Have you ever said, “I want to make a difference”? The idea is that you might be able to find the perfect occupation that matched with your skills and interests plus made the world a better place and possibly smell nicer.
I’ve said it before, too.
I’ve meant it.
But I’m going to try not to say it any more.
Wanting to make a difference in the lives of other people is not a bad thing. That’s how we get missionaries, doctors, teachers, and any number of other helpful people. What is the motivation for wanting to make a difference though? Furthermore, how will you know when you are really making that difference? I know plenty of teachers who do what they do because of its potential impact, but they look forward to summer break like a soon-to-be parolee.
Does it come from wanting to be acknowledged? Like a sort of benevolence that is really propped up by pride? I like to do good things for people and volunteer my time at a couple of places, but I like being appreciated too. It feeds my ego and helps bolster my foundation of “making a difference.”
If a surgeon performs emergency surgery on you and keeps you alive, you’ll be able to point directly to that person and say, “You saved my life!” But what about when you go to a restaurant? If you’ve seen Contagion (spoiler alert) you know that the whole massive killer disease started with a chef that didn’t wash his hands. If you see one of the kitchen staff obeying the Employees Must Wash Hands sign, do you shout for joy and then quickly alert the whole place that this person, by potentially removing deadly bacteria from his hands, has indeed saved your life? If so, you’re indebted to that person and must save his/her life in reverse and name a child after him/her—hopefully it wasn’t Edgar or Maud.
The Purpose Driven Life was huge several years back. It sold nearly a bazillion copies. Why? Because we need a purpose—we need to know that we’re making a difference. If only half of those copies were bought and the rest of the money had been given to starving people do you think that would have made a difference? Indirectly, but it would have helped a lot. Is that good enough or do you need to be acknowledged for making a difference? P.S. I wonder how many people who read that book are still complaining that their life lacks purpose?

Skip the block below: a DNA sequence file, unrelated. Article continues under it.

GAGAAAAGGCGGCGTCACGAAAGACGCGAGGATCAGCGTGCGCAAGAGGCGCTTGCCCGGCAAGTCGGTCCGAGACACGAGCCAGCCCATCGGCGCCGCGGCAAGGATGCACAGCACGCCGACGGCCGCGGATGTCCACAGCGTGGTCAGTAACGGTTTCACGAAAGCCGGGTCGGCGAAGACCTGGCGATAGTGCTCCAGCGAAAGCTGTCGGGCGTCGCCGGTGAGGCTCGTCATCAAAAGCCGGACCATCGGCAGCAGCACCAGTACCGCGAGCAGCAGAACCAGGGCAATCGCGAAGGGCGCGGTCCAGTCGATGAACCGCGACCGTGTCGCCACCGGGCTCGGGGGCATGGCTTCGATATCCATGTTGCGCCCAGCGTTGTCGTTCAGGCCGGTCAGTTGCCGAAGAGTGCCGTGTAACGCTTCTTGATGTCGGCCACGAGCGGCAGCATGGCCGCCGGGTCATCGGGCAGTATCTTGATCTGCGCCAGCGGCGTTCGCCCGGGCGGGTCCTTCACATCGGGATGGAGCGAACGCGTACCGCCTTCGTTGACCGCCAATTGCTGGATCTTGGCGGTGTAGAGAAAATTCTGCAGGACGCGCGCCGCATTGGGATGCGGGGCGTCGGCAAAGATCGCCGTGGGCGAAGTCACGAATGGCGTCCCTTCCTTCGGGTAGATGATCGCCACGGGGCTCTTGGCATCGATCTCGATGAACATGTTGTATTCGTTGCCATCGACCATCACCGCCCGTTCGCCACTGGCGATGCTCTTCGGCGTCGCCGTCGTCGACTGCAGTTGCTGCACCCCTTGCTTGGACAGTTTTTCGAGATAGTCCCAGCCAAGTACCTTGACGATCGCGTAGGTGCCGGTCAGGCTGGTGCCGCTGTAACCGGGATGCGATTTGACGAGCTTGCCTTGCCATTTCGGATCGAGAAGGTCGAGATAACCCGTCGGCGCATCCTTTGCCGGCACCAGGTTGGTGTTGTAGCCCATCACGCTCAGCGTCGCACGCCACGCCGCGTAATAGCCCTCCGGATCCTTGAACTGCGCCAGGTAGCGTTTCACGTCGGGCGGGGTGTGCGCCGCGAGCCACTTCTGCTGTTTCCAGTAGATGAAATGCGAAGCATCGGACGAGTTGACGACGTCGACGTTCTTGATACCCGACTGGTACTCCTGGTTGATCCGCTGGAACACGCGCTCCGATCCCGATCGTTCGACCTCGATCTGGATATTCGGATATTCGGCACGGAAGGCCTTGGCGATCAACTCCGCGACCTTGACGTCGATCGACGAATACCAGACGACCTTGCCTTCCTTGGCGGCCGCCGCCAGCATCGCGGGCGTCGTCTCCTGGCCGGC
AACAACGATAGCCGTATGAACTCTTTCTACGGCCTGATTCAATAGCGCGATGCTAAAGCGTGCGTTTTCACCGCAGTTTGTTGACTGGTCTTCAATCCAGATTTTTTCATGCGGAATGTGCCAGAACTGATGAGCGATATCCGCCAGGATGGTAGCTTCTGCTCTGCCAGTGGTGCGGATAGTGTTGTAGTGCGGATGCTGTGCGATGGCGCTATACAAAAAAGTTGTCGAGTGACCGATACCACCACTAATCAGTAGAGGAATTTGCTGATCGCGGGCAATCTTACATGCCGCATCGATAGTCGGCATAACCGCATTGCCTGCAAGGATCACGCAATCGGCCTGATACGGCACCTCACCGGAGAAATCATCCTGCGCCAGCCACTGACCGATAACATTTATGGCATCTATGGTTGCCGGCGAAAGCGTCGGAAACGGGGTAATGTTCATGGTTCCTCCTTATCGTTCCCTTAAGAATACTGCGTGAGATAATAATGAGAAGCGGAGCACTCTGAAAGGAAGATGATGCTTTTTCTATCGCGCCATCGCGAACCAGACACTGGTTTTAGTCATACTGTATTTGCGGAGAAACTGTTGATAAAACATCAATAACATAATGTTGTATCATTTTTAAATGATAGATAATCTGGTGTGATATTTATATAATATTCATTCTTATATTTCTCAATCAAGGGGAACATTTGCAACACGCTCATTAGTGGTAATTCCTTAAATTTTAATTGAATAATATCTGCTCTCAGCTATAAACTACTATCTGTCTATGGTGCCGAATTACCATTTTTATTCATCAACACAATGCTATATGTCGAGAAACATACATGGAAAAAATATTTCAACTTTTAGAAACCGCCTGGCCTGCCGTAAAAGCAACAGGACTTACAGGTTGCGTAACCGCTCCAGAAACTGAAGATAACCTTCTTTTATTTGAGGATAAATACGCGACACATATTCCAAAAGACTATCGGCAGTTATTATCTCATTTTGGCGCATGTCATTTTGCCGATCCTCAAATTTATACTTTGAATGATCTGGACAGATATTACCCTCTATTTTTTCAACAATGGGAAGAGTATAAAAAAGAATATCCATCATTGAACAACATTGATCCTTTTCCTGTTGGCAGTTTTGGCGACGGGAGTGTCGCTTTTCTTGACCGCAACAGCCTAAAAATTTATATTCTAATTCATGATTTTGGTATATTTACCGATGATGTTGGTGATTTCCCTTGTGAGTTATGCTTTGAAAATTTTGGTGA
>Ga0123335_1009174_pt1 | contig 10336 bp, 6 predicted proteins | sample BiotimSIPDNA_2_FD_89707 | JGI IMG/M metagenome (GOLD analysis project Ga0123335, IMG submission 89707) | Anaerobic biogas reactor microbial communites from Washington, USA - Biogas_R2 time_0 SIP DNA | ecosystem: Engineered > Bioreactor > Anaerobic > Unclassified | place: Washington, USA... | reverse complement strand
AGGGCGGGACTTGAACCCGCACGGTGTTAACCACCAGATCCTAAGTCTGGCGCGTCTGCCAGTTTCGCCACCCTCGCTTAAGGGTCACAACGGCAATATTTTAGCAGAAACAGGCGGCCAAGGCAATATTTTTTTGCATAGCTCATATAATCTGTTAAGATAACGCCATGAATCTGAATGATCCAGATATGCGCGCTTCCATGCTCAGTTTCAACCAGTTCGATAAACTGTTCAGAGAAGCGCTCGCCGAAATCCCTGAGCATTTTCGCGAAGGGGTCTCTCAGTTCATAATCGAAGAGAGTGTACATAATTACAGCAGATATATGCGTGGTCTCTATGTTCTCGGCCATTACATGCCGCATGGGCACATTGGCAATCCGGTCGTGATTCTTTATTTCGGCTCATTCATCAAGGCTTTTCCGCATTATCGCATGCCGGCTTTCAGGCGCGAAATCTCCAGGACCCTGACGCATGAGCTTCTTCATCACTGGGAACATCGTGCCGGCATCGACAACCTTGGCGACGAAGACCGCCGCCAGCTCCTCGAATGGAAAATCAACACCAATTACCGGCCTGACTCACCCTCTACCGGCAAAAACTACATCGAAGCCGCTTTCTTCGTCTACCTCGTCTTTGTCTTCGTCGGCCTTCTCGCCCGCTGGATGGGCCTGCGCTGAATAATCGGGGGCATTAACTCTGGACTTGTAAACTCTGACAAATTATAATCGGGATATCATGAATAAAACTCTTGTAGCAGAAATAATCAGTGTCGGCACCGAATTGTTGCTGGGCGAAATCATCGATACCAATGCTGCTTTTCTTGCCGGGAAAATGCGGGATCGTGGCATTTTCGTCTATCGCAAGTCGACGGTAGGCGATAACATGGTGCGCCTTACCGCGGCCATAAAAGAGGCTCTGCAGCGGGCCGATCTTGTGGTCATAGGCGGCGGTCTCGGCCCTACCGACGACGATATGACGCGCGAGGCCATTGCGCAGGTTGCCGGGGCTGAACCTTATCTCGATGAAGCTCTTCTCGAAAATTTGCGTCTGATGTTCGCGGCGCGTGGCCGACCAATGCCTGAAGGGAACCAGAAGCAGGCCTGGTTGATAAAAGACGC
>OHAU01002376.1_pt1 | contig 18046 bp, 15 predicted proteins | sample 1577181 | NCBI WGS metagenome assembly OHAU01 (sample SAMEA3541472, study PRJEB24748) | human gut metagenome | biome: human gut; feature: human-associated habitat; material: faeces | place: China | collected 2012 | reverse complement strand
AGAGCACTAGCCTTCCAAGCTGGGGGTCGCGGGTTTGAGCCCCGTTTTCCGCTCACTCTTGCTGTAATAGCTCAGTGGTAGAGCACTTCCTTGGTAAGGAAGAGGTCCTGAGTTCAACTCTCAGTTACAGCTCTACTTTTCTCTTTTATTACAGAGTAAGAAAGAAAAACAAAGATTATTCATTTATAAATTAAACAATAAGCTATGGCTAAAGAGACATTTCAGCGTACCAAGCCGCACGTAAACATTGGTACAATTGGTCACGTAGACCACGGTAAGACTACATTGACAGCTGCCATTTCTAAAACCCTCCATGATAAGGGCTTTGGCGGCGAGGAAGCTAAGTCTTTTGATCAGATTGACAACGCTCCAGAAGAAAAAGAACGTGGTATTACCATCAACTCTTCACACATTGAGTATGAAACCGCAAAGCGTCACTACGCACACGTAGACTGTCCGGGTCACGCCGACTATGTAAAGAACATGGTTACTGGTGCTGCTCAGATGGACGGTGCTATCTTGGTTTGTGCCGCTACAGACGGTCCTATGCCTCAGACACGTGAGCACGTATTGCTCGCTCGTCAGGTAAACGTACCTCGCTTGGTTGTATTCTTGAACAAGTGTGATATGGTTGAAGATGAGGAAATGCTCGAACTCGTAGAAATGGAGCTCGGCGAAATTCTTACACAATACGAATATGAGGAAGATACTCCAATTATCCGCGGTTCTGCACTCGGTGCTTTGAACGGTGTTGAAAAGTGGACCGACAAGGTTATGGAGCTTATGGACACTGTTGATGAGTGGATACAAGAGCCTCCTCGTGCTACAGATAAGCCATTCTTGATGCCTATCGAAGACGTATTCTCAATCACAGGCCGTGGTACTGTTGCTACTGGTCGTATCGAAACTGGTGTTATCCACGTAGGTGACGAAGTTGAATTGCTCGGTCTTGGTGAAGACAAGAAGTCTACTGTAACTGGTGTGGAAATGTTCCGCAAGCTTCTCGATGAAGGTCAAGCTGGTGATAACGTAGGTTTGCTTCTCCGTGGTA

In Ecclesiastes 9:10 it says, “Whatever your hand finds to do, do it with all your might; for there is no activity or planning or knowledge or wisdom in Sheol where you are going.” To Jakeify that a bit it would say, “Get to work at something, work hard at it, you’ll be dead before long, so use your time wisely.”
There are some great garbage men in Fort Worth. I don’t know any of their names, but somebody does. If they quit doing their job, I bet you’d find out somebody’s name so you could call them a dirty so-and-so. Just because you don’t get plaques at awards banquets and glowing write-ups in the newspaper doesn’t mean that what you do doesn’t matter.
Do you know how many moving parts are in your vehicle? Some factory worker who might have thought he was just collecting a paycheck made each one in a factory. When that part quits and your vehicle quits along with it, you find out just how much of a difference those hands make.
If you don’t like your job, you should still work hard at it. If you don’t have a job, you should get one—any job—and work hard at it. If your calling and your occupation match up that’s great! If they don’t, that’s okay too because a job is only one part of life.
The Ecclesiastes verse, by the way, isn’t talking about an occupation—it says whatever your hand finds to do. That’s important because the things you do and decisions you make have an impact on other people. Don’t believe me? What about the guy who did a hit and run on your car in the WalMart parking lot? What about the restaurant chef who didn’t wash his hands and now you have food poisoning?
So you’re not Mother Teresa and you’re not building orphanages and hospitals. So what? Does that mean your job is the problem or is it just your perspective?
About Jake Harvey: For the past four years, Jake has held a secret security job protecting citizens of Fort Worth. Really, it’s just him riding around in his pickup truck with a shotgun. While driving around, his music choices go from Waylon Jennings to Clutch to TV on the Radio. When he stops at red lights, he is often reminded of his severe dislike of the Chicago Cubs and whining. When Jake’s patrol stops at the local 7-11 to scout out any troublemakers or hooligans, he always has to get a pack of gum and a strong cup of coffee. Jake also spends time studying economic theory, buying books and guns, and resisting the urge to breakdance when he sees cardboard on the ground. You can follow him @jakeharvey6.
*Photo credit: Appalachia Service Project